Modest, but self-confident, his manner .
seemed to say : "I am an honest tub,
standing on its own bottom." It was
perceived from the start that in web '
and woof he was of heroic stuff. While .
he was engaged in the practice of the \
law and was rapidly rising to distinc- ;
tion the great Rebellion raised its hand j
to strike down the Union. Relinquish- .
ing his profession, its emolument, and
the fame to which it was beckoning
him, he yielded to the imperative de
mand of duty, raising a regiment, arid
receiving from Morton the commission
of a colonel.
to the sea: he was in the thick of the
fight at "Resaca and Atlanta, and Ills
gallantry and the efficiency of his well
disciplined command were so conspicu
ous on those fields as to draw from the |
heroic Hooker, in a letter to the secre- ,
tary of war, the highest ■ possible com
mendation of his industry as a discip
linarian and skill and intrepidity as a
soldier. He was not unknown to the
people of Indiana before he entered the
army. At a state election they, had
chosen him to the office of reporter of
the decisions Of the supreme court. His
opponents took the office from him
while he was serving as a soldier in the
field. The people, while he was yet in
the field, re-elected him. and on return
ing home on the disbandment of Sher
man's forces he received his commis
sion. On account of his eloquence as a
speaker and his extraordinary power as a
debater, Gen. Harrison was called upon ■
at an uncommonly early age to take
part in the public discussion of the
mighty question that had begun to agi
tate the country, and he was early
matched against some of the most emi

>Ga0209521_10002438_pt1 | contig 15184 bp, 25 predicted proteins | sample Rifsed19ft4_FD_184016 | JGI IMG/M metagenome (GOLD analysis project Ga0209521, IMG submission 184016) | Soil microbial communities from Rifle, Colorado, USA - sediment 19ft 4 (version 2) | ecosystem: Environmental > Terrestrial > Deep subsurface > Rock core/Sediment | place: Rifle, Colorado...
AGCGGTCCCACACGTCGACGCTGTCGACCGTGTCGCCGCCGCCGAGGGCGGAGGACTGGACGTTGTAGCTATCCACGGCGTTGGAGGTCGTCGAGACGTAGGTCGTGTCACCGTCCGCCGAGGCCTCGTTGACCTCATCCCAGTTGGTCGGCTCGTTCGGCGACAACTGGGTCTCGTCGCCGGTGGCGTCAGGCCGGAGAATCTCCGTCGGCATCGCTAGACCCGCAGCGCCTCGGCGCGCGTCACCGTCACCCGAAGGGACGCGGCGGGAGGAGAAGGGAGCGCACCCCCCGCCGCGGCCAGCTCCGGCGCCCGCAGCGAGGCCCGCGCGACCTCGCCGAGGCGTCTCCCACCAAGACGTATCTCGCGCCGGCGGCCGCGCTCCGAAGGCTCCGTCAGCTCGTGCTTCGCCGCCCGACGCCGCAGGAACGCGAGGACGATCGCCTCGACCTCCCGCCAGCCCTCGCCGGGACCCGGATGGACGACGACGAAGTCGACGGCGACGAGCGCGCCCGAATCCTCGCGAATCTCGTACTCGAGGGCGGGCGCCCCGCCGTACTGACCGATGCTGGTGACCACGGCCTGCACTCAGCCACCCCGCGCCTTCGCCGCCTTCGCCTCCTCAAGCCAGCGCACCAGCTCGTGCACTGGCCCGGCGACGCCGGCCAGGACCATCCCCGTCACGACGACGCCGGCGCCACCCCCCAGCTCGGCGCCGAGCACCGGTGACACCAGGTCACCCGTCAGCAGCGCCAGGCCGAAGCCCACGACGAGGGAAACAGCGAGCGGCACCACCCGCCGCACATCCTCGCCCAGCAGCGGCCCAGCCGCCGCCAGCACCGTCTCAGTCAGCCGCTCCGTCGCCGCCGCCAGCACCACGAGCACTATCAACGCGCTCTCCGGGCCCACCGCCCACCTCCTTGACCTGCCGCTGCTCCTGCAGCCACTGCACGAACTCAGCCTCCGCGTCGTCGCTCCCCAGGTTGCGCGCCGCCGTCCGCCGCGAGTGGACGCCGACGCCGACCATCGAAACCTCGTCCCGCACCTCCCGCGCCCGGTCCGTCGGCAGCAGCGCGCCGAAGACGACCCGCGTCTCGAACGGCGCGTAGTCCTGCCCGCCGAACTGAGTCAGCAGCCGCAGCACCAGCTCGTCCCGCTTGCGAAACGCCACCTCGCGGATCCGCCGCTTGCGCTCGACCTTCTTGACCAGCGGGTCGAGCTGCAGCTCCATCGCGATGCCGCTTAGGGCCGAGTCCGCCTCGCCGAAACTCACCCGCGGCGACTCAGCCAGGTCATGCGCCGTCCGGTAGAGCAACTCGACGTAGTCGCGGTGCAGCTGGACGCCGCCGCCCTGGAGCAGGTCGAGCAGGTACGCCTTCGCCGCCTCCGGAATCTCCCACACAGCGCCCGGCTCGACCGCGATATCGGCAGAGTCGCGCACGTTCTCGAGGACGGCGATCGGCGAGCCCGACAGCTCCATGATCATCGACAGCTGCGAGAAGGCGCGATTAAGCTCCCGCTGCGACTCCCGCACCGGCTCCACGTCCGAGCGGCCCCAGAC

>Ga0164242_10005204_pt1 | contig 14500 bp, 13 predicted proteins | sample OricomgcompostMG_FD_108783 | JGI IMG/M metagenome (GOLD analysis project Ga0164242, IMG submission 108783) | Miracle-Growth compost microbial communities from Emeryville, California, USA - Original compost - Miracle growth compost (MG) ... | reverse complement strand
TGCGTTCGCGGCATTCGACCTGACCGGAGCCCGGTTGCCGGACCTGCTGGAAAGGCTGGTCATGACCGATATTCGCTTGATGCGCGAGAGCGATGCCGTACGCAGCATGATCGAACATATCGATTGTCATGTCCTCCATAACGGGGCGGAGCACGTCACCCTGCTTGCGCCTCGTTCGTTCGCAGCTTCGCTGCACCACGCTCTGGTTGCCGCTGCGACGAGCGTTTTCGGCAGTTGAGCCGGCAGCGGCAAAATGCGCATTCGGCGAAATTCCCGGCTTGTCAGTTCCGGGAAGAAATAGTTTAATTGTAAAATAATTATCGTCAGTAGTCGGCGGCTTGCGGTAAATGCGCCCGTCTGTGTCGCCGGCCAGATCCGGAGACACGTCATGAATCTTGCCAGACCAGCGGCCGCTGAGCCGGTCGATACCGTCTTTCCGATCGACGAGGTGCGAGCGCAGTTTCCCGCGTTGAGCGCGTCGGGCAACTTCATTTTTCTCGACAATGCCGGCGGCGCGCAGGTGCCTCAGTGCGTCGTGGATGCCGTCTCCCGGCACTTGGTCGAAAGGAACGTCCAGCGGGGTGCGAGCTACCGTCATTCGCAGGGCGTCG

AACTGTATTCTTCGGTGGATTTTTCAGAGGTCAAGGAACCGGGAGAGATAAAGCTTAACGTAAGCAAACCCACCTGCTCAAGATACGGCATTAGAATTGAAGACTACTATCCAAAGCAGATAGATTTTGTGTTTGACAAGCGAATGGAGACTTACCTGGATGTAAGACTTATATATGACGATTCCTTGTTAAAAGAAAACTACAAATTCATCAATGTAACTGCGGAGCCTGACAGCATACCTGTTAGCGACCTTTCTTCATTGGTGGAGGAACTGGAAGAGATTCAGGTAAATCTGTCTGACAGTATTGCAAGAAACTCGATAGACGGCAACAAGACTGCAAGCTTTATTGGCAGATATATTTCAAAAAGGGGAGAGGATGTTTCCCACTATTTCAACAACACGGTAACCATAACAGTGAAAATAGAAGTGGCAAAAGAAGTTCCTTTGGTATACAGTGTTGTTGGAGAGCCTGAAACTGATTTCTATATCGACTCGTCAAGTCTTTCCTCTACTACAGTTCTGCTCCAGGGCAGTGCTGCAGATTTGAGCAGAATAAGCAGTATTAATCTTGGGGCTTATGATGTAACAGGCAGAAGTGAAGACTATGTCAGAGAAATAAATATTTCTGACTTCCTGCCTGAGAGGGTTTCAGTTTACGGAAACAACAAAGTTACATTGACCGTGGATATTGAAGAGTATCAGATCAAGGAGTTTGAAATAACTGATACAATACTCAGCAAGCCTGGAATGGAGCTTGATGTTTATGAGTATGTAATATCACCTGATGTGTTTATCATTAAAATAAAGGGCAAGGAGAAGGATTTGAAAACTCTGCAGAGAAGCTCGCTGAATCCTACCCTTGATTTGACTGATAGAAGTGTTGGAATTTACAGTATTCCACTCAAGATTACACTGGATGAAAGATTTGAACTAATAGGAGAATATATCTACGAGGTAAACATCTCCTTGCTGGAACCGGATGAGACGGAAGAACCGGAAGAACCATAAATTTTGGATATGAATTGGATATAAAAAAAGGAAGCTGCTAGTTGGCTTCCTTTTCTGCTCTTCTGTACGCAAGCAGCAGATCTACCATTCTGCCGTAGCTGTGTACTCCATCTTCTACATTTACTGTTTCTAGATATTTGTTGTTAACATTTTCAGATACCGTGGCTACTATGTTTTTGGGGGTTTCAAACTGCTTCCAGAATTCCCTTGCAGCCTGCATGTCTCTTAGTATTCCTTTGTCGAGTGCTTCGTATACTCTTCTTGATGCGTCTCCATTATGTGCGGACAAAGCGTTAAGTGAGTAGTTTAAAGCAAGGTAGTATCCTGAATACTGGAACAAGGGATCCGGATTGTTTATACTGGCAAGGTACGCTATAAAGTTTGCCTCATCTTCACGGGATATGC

nent speakers of the Democratic party.
None who ever felt
desired to engage with him again. Pos
sessing oratorical powers of a high order,
he has rtever spoken for mere rhetori
cal effect. - He seems to have remem
bered the saying of the great Irish ora
tor and patriot O'Connell, that a good
speech is a good thing, but that the ver
dict is the thing. He therefore pierced
the core of every question he discussed
and fought to win in every contest in
which he engaged. He has taken part
as a public speaker in every presiden
tial campaign since he came into Indi
ana, except the one that occurred dur
ing his service in the army and he
threw his sword into that. In recogni
tion of his services in the ardent and
prolonged struggles of the Republican
party for the right of man and for the
restoration and integrity of the Union,
the Republicans in the legislature of
1881 chose him to be a senator of the
United States. I have not time to enter
into any detailed narrative of his serv
ices in "the senate. His rank was among
the highest. The delegates from Da
kota will bear witness to the unremit
ting energy of his efforts to have that
into the Union when for the 'crime of
being faithful to Republican principles
the Democratic resolved to keep it out.
Everybody will recall his . complete ex
posure of the civil service reform shown
in Indiana under the present adminis
tration. He possesses all that- you
should desire in a president— soundness
in Republican doctrine, a comprehen
sive grasp of mind, a calm judgment,
firm principles, uuquailing courage and
a pure character. The eloquent gentle
man from Illinois has commended to
your favor another distinguished cit
izen of Indiana. A state's place in
civilization is denoted by tne manner in
which she treats those who have served
her faithfully. I have' always honored
old historic Massachusetts for the man
ner in which she cherishes the fame of
.those who, in whatever department of
service, have -reflected honor upon the
commonwealth, how she calls the roll